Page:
The first location of Lindsay Gallery was actually in Upper Arlington, just around the corner from the elementary school where Duff’s son was enrolled, and close to his home. He is now celebrating the 15th anniversary of the gallery, which he brought to the Short North two years later.

“I was not looking to move. Sandy Wood from the Wood Companies and his wife would come into the gallery and Sandy would say he was going to find a place for me in one of his buildings in the Short North. I would tell him I wasn’t interested but he said ‘eventually I’m going to make you an offer you can’t refuse,’ and he did. He went out of his way to try and get me over here, and he did.”

The facility of that transition is something Lindsay says he has always been grateful for.

“Part of it is just being part of a community, and that’s not an exaggeration down here. We don’t just say that because it sounds good,” he says, pointing out that he’d spoken with two of his fellow Short North gallery owners that day, and often does, sometimes to talk about artists that might be more appropriate for one space than another, other times to talk about more nitty-gritty gallery owner concerns, like one of them hearing about and sharing a good deal on lightbulbs.

“Community is a real thing that’s taken a long time to develop. It only continues to work if there are visionary landlords who understand the value of it the way the Wood Companies does. It’s no secret that we can’t pay what a restaurant can pay.”

A lineup of incredible local artists. Without these people there would be no Lindsay Gallery, says Duff. (LtoR) Duff Lindsay, Amber Groome, Ashley Pierce, Morris Jackson, and Joey Monsoon. Courtesy Photo

Having a brick and mortar space does help legitimize art dealership nationally, but Lindsay’s national profile, as well as those of his peers in the neighborhood, have also arguably helped to legitimize the Short North as an arts community nationally.

Lindsay frequently travels to art fairs around the country, including the most prestigious ones in his genre, New York’s Outsider Art Fair. His colleagues at other galleries do the same things, he notes, and “that sort of national presence reflects back on Columbus.”

Just this past fall, the national reputation of Lindsay Gallery was a critical factor in bringing the National Folk Art Society of America’s annual conference to town. It drew about 75 of the country’s biggest collectors in the genre. Lindsay was made the chair and host of the event – an honor rarely bestowed on an art dealer.

Visits to local galleries and private collections, a symposium on Ohio’s folk and self-taught artists at the Columbus Museum of Art and a trip to the Springfield Museum of Art, where Lindsay curated an exhibition of folk art from its collection, showcased the area’s rich history and living culture.

“The people who came were just blown away by Columbus,” says Lindsay. “I’ve gotten letters and cards from so many people who came, just raving about the conference, but also about Columbus. It really made an impact on them – we really have to realize what we’ve got here, and treasure it and support it.”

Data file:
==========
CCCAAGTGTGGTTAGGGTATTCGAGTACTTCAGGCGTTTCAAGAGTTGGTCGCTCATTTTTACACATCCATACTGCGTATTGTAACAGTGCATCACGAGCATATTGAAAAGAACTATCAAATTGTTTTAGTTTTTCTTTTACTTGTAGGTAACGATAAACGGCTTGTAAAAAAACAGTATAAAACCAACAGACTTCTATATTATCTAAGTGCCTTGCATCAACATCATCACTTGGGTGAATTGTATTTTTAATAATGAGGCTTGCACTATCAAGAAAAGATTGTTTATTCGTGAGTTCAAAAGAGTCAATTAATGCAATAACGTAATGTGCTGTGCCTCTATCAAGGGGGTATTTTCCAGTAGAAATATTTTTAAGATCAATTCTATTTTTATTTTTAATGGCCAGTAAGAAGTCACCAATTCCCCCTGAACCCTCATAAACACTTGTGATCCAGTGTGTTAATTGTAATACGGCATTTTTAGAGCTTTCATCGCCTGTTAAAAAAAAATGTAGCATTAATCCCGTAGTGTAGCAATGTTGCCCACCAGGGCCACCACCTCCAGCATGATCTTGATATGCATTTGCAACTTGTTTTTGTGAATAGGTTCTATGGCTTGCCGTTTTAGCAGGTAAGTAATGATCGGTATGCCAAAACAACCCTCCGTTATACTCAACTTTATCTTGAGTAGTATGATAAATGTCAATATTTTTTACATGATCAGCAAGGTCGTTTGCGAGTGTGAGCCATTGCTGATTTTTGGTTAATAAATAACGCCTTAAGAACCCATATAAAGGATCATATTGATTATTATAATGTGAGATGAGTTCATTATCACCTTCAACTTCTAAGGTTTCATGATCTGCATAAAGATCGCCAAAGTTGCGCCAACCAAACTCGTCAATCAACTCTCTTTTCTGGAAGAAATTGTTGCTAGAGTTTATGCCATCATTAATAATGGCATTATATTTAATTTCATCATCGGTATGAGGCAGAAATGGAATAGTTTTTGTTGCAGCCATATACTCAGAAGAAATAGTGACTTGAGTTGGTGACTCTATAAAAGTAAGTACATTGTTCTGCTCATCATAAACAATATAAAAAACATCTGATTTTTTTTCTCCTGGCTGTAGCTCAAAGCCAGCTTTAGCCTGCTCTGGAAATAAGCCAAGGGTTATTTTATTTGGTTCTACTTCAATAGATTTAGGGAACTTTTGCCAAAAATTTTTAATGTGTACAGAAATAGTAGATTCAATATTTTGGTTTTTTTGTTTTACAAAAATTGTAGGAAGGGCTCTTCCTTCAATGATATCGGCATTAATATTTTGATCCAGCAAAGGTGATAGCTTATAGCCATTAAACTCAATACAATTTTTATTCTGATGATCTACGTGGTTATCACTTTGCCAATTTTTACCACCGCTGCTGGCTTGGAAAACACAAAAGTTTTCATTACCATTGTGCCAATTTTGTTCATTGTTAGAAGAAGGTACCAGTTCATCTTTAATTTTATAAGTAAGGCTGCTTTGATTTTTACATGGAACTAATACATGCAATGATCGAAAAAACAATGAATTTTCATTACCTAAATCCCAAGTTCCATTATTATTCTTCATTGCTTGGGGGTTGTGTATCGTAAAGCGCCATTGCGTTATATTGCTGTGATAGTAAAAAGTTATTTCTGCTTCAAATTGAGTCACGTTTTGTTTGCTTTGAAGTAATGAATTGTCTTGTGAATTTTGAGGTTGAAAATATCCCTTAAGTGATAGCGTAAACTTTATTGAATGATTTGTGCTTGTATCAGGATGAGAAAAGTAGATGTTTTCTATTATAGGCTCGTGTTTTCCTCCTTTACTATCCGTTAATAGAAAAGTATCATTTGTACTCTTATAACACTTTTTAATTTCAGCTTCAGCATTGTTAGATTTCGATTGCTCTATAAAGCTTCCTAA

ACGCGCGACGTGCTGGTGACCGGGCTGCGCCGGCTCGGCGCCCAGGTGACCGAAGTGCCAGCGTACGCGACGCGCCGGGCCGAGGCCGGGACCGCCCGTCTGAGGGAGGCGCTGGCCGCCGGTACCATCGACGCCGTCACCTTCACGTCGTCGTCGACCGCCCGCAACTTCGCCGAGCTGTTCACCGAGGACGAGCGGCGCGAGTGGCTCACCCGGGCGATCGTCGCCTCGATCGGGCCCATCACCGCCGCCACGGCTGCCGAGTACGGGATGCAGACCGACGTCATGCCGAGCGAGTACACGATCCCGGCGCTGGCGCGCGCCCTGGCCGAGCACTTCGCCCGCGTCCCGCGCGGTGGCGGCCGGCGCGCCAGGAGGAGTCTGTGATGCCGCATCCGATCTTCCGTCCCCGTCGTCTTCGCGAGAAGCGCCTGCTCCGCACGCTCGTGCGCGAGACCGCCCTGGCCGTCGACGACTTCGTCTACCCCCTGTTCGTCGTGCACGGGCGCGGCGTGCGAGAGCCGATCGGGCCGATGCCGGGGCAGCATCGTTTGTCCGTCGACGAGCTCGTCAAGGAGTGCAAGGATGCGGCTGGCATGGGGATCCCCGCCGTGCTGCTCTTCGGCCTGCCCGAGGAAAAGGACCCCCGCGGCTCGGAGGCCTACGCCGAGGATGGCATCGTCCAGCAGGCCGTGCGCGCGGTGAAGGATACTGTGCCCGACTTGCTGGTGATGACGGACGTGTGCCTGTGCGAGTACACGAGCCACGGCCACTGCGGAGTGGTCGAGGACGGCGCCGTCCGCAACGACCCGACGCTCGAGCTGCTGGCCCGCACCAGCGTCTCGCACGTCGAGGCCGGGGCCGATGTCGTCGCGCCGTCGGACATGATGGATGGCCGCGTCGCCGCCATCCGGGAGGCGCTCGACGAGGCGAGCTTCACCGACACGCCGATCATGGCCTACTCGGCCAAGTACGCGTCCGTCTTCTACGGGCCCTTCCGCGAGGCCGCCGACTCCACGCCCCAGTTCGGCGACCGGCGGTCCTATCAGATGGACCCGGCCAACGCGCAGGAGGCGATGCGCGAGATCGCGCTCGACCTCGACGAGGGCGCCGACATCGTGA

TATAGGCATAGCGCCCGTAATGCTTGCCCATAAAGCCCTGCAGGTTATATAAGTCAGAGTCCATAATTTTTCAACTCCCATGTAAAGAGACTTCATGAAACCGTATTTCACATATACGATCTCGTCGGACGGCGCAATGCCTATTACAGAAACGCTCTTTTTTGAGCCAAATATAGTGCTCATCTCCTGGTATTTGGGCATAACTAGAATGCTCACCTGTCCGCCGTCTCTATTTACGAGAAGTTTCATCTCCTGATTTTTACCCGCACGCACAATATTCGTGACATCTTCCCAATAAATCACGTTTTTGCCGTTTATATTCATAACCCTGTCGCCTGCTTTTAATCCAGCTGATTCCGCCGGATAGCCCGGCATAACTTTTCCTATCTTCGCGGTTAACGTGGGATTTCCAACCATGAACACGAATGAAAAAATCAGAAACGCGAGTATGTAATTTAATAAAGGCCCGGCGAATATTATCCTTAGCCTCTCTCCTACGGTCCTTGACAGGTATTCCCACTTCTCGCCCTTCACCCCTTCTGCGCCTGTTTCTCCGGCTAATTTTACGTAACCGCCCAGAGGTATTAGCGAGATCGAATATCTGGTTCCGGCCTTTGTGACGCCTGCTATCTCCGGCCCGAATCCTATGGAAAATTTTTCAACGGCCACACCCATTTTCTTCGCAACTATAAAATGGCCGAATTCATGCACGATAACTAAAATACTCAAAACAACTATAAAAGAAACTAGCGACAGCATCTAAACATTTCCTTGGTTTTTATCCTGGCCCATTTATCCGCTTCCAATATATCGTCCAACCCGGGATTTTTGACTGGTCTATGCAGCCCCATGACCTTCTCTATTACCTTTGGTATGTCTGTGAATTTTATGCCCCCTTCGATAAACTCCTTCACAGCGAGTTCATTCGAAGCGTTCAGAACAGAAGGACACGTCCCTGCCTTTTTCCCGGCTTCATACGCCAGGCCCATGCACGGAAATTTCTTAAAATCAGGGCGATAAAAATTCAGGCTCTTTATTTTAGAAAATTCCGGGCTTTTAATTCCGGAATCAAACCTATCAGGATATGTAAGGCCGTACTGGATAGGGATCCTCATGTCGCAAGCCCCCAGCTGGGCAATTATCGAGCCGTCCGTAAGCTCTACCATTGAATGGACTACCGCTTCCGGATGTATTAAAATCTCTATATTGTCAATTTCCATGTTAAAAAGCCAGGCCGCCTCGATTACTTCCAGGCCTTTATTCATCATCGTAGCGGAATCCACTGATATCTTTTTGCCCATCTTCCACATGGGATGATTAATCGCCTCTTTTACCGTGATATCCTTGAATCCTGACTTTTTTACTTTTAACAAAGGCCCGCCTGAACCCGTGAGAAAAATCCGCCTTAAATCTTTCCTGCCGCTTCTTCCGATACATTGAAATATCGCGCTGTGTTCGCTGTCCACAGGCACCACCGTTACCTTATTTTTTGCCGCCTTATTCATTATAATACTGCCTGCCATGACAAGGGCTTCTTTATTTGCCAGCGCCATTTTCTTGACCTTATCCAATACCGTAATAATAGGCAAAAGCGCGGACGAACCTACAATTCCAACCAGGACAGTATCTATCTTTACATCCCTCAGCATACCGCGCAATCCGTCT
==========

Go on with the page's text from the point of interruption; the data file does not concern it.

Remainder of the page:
These days, openings at Lindsay Gallery are often a packed affair. But they weren’t always.

“People’s memories are so short. You look at the Short North now and you think the Short North has been like this a long time. When I moved here there were homeless people living in the parking lot across from the front door, and there were barriers that stopped people from coming this far north on High Street. It kind of stopped at Haiku for many years. All of this development around me now – sometimes I scratch my head when I look at the cranes.”


To celebrate his gallery’s 15th anniversary, Duff Lindsay put together a small group exhibition featuring three artists that he has represented for a long time, as well as introducing a new one.

Bill Miller - A Cleveland-born, now Woodstock, New York-based, collage artist who uses vintage linoleum to create pastoral landscapes as well as surrealistic portraits. Sometimes boldly political in his content, Miller’s work was selected for the cover of the 2010 release of Frank Zappa’s Congress Shall Make No Law, which contained various first amendment/free speech testimony Zappa gave in front of political bodies during his career.

Karl Mullen – An artist with a unique mark who paints with his hands, Mullen was born in Ireland and currently resides in Massachusetts. He often uses unusual found materials as his canvas.

Harry Underwood – A painter of landscapes and scenes that are romantic and nostalgic without being tied to a particular place or time, Underwood often textures his work with evocative words and phrases. Raised in Florida, he now lives in Springfield, Tennessee.

John Taylor-Lehman – One of the newest additions to Lindsay’s stable, Taylor-Lehman is a retired teacher who makes elaborate mosaics and three-dimensional works out of found objects like bottle caps.